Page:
Cyrus was also the name of a Persian prince at the end of the fifth century B.C..

Cyrus the younger was the second son of Darius II. In 408 B.C., at the age of 16, he was assigned command of the entire west coast of the Persian Empire. Here he became good friends with Lysander the Spartan general, at the time Sparta was approaching Persia for money and Cyrus was instrumental in seeing that they got it. He was not exactly subtle about his desire for the throne, when in 406 B.C. he executed two of his cousins for not showing him the respect deserved by a king. He was then recalled by his father to explain his action but also to visit his father who was ill at the time.

In 404 B.C. Darius II died and his son ascended the throne assuming the name Artaxerxes II. Cyrus with the aid of his mother returned to his satrapy and prepared to raise rebellion against his brother. In 401 B.C. he revolted with the armies he had raised in Asia Minor, along with a large number of Greek mercenaries and aid from Sparta. He engaged the army of his brother at the battle of Cunaxa. In the battle Cyrus was killed and most of his army was defeated, however the Greek mercenaries on the right wing easily defeated Artaxerxes' left wing and then attacked again running off the Persians despite the remainder of Cyrus' army fleeing the field. These Greek mercenaries having lost their commanders elected Xenophon to lead them all the way to Byzantium, the story of this march is told in Xenophon's anabasis.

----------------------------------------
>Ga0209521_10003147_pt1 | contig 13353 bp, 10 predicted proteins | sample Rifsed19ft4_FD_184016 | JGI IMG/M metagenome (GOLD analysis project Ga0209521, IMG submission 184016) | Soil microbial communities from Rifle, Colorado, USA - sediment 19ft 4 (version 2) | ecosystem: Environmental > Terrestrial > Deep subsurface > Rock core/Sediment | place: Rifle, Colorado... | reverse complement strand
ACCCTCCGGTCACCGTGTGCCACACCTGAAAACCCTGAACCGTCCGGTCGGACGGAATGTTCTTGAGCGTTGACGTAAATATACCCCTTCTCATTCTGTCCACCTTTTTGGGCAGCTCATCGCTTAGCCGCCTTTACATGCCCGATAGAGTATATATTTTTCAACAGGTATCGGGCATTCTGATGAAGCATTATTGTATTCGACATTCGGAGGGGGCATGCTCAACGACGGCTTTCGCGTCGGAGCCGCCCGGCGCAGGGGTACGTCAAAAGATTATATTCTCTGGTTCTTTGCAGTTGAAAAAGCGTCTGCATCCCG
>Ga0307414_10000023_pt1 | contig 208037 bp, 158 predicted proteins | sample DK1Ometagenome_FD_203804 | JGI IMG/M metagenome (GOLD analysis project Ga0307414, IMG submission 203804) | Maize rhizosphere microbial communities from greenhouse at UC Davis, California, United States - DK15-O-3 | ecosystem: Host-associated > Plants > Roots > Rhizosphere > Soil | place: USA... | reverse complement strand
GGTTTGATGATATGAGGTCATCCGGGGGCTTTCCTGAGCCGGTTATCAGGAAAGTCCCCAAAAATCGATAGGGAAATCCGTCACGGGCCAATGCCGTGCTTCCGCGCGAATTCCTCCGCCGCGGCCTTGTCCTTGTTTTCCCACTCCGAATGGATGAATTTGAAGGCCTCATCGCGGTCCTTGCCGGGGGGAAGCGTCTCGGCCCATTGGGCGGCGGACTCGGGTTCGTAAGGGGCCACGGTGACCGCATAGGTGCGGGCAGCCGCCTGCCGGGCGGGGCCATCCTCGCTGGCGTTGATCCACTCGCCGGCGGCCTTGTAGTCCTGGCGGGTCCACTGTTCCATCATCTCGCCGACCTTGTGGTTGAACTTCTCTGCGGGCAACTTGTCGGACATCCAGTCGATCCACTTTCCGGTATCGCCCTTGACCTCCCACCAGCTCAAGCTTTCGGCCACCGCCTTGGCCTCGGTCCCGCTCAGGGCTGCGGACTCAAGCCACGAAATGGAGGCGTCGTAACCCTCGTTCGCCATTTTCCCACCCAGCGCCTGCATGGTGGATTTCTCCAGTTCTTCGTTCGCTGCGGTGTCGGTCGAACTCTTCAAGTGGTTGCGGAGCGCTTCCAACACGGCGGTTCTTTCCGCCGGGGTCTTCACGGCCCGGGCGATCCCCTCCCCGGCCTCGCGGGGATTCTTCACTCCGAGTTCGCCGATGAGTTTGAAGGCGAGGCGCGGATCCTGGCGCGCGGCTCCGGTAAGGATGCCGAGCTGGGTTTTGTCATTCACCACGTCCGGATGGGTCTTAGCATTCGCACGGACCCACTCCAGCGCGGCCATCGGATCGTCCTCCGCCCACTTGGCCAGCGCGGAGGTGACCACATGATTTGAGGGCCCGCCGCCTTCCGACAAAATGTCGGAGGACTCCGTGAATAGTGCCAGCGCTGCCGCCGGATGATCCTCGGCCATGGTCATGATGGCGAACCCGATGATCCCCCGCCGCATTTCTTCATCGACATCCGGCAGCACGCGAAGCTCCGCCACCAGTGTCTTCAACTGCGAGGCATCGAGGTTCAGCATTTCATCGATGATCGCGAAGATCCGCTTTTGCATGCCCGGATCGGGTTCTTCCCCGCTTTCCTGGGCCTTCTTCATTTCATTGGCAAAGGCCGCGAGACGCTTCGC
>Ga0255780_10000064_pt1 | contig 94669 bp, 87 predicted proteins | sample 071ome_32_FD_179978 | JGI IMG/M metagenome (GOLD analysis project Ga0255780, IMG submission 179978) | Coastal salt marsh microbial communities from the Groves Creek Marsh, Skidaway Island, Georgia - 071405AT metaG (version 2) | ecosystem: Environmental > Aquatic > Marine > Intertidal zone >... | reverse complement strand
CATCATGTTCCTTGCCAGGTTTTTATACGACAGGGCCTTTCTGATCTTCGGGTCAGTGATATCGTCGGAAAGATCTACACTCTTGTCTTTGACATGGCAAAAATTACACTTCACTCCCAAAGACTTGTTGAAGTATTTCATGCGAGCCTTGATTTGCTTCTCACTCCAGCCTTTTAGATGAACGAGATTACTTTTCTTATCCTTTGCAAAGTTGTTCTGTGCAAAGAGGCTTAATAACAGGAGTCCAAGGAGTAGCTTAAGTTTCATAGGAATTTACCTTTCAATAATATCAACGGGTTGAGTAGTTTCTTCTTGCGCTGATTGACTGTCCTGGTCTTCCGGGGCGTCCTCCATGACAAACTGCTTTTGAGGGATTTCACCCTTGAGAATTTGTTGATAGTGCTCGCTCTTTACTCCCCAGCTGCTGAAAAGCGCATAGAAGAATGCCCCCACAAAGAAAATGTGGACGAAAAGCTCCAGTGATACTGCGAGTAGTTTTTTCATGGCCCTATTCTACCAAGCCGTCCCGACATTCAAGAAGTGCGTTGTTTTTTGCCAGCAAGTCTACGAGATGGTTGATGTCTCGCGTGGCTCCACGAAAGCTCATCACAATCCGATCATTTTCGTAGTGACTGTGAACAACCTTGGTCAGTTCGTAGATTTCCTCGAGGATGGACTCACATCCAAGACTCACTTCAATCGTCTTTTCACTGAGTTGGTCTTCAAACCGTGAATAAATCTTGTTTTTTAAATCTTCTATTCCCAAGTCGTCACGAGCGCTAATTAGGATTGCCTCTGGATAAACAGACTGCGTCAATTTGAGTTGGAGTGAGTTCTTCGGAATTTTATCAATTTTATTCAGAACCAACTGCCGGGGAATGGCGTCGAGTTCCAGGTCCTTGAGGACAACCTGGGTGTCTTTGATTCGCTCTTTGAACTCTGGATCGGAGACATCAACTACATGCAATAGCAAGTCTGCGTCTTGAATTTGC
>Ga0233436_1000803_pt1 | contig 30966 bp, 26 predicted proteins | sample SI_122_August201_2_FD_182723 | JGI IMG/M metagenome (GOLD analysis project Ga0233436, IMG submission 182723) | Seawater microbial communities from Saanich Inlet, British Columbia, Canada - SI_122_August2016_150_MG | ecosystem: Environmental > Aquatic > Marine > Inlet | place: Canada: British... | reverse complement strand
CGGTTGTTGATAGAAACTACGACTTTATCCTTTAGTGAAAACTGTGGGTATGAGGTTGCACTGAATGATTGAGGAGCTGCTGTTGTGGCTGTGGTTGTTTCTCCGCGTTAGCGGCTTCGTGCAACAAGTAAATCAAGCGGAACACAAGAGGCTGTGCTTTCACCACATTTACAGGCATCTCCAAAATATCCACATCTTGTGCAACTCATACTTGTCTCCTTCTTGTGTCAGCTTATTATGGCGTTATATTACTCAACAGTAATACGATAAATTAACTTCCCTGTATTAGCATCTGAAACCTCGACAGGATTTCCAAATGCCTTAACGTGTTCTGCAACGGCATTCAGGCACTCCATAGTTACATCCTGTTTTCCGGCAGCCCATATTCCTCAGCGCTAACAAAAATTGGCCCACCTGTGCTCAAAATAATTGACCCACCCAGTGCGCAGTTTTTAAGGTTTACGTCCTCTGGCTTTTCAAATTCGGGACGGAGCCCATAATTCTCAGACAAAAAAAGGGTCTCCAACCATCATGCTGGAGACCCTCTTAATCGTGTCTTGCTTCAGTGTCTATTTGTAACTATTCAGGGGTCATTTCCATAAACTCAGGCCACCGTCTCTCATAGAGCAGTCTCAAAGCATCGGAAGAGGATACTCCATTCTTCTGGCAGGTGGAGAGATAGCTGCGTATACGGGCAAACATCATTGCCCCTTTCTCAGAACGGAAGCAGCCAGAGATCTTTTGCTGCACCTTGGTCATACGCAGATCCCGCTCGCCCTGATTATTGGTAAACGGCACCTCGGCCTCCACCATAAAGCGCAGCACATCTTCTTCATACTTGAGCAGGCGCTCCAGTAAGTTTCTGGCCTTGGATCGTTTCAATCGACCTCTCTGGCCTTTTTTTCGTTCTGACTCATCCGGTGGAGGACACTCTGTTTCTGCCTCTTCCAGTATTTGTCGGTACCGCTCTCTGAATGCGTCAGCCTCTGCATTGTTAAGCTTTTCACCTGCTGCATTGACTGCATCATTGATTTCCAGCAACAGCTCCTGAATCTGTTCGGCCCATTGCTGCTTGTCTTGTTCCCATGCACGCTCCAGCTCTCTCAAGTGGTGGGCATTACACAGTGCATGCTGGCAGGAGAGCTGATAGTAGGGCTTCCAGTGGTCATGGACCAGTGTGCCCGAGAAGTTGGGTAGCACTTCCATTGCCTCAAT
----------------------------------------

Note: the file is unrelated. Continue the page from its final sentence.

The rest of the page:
The reason Cyrus failed was a political one, he had failed to secure the support of the Persian nobility that he needed for his campaign to succeed. When he died at the age of 23 he had already been responsible for the Spartan victory in the second Peloponnesian War and for Sparta's war with Persia that arose over the help they gave him.